Really, this story isn't about a race.
Now, sure, Saturday night's epic finish at Daytona International Speedway will be talked about ad nauseam for hours, days — maybe even weeks to come.
We'll discuss how Erik Jones, the 22-year-old kid with a greasy mullet and overflowing enthusiasm, somehow outdueled NASCAR's reigning champion, Martin Truex Jr., in a two-lap dash to the finish. We'll talk about strategy and all the wrecks that predated their thrilling finish — and, boy, were there plenty — and how NASCAR's youth movement finally has a spark. All those things are fine and fair, sure.
But they're not what this is really about.
That's because Erik Jones wasn't thinking about any of that as he approached the finish line. All that nothingness in front of him as the checkered flag flew, and it wasn't the glory or the money or the status on his mind.
It was his dad.
Really, it was missing his dad.
Terminal cancer stole Dave Jones' life a little more than two years ago, back when Erik was still on the cusp of breaking into the Cup Series. Dave was 53, Erik 20. And while two years is a long time professionally — Jones now has 57 Cup races under his belt, not to mention winning the 2017 Rookie of the Year award — personally, it's nothing.
That wound is still fresh. It still hurts.
Death. Loss. Never being able to hug your dad again.
Are you surprised that was the first thing out of Jones' mouth after he won?
"I was thinking about my mom and dad after the checkered," Jones said seconds after climbing out of his car. "My dad would have been so proud of the work we did to get here."
And not just because Erik had finally reached the summit either. No way. Dave was as instrumental in Erik's racing career as a dad could be, even selling his Corvette when Erik was a kid to help finance his son's dream.
Now that is love.
"I was able to buy that car back actually, about a year and a half ago, and that was pretty cool," Jones said. "Always wanted to give it back to him, but sure feels good to have it in my hands now."
As for the actual finish? It would have made Dad proud. Heck, it made his fellow drivers — even Truex, who ultimately finished second — proud. After staying relatively under the radar for most of Saturday's race, Jones did the one thing essential to winning at Daytona: He didn't wreck.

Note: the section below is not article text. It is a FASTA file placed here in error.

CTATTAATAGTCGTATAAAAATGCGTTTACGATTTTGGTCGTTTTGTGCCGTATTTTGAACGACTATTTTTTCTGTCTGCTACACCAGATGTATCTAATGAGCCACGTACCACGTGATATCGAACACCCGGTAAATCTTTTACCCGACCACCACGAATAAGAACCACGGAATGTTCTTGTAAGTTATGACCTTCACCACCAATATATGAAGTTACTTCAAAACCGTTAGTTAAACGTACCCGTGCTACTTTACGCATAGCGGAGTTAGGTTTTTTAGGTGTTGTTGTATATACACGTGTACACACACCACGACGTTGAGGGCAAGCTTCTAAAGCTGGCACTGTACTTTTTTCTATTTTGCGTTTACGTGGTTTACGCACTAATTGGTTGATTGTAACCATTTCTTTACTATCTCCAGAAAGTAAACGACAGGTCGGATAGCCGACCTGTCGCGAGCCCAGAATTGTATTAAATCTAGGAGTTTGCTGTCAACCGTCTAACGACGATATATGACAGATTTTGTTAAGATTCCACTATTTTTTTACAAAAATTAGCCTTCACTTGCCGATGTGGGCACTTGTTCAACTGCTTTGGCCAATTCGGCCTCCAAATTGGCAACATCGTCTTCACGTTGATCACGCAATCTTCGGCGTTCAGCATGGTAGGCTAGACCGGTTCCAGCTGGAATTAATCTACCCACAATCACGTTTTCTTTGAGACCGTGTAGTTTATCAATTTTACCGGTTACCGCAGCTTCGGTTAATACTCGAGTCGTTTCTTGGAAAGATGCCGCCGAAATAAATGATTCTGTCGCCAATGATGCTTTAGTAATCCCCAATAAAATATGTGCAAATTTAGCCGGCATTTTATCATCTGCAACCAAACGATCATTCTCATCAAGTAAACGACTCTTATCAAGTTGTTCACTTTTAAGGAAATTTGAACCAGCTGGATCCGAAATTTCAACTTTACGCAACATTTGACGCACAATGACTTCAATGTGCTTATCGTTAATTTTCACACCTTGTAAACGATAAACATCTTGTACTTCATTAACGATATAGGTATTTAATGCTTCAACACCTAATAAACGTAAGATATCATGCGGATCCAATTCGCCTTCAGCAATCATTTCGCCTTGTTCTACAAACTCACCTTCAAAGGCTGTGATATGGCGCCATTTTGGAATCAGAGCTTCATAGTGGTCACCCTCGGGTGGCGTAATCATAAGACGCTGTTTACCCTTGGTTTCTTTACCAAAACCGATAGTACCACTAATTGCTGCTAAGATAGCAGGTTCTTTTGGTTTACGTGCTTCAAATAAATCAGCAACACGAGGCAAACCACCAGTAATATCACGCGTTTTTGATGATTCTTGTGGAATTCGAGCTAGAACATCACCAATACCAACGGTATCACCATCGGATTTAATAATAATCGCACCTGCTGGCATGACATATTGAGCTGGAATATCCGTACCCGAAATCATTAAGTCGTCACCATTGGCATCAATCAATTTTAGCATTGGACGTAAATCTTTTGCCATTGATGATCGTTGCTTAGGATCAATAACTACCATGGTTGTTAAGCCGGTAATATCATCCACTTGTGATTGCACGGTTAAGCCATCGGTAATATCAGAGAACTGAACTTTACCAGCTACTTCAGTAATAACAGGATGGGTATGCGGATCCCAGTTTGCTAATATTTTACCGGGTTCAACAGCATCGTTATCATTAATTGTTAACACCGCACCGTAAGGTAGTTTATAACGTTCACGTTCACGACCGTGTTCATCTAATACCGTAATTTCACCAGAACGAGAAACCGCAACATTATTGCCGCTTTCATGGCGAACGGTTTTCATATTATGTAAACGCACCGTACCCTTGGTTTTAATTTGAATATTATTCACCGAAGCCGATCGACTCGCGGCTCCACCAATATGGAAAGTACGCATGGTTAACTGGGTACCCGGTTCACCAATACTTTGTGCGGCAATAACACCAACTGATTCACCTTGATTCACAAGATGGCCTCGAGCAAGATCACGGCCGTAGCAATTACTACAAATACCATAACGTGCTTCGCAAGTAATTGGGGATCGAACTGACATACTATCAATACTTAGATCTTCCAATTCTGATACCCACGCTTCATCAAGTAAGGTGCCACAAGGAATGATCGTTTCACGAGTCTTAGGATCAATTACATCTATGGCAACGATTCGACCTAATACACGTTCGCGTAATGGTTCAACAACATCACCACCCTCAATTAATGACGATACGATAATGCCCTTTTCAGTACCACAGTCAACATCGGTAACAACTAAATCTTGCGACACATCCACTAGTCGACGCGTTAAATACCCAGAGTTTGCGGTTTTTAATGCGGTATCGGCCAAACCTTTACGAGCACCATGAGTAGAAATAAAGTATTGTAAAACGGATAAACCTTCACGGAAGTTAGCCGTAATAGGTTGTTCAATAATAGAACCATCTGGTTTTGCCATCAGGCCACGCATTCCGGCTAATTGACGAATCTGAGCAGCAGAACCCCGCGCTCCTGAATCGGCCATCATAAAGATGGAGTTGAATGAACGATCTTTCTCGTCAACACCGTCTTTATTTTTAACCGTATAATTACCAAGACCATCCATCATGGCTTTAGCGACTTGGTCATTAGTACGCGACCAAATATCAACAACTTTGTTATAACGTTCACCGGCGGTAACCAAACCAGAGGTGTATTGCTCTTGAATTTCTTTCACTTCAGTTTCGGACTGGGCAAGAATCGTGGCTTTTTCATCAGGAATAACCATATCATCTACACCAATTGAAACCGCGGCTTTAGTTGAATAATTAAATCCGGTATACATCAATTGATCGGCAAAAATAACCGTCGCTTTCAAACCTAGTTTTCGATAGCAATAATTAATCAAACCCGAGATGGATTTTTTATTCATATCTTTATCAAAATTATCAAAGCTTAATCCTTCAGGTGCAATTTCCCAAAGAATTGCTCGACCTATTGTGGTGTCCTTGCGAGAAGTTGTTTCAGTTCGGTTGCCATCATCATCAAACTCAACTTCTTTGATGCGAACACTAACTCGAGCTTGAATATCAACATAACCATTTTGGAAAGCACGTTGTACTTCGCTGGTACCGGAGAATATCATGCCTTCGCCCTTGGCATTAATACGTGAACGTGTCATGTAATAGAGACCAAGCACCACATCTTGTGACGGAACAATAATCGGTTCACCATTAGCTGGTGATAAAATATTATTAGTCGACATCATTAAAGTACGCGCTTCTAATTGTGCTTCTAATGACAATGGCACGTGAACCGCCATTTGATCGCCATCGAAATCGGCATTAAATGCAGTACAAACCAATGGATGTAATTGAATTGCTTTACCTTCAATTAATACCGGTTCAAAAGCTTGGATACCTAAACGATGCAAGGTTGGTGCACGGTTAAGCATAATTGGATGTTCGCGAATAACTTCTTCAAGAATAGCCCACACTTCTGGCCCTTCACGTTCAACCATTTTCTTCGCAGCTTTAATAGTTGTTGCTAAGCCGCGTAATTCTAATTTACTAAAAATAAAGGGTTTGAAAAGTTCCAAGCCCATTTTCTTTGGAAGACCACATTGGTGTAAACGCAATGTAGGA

So as car after car turned into a mangled, mashed-up mess, Jones quietly slipped through the carnage, staying the course and staying alive. And as late accidents caused restart after restart, that meant Jones naturally rose to the front of the pack. At last, with two laps to go, it turned into an all-out dash between him and Truex.
And Jones, with one final burst along the wall, came out ahead.
"We were laying back and dropping back and at one point had to repair quite a bit of damage," Jones said of the way the race played out. "As the race started winding down, we just kind of kept bumping up. We were 15th, and then we were 12th and then seventh, and then we were fourth and then second, and it just kind of kept inching forward.
"And on the last restart, I was like, 'Well, we've got a legitimate shot at this point.'"
In the grand scheme of things, at least as far as racing is concerned, it was an impressive victory. Jones now becomes just the seventh race winner this season, clinching a spot in the playoffs at the same time. He's the first of NASCAR's so-called "young guns" to reach Victory Lane this season.
But again, for as much as Saturday was about winning a race, it was really about much more than that, too.
It was about a father's love for his son and making good on a lifelong dream.
"You know, this was step one of the ultimate goal (of a Cup championship)," Jones said. "It would've sure been special to see his reaction to that last lap and his excitement, because it probably would have been off the charts. I think he would have succeeded me on my excitement crossing the start-finish line.
"Definitely wish he could have been here to see this one."
So as Jones walked from his car to Victory Lane, as he lifted the trophy, as the confetti and beer coalesced and soaked his dirty white fire suit, fireworks lit up over Jones' head. They were colorful, vibrant, pops of energy — of excitement — to coronate the driver's first big win.
It was almost as if his dad were watching down, after all.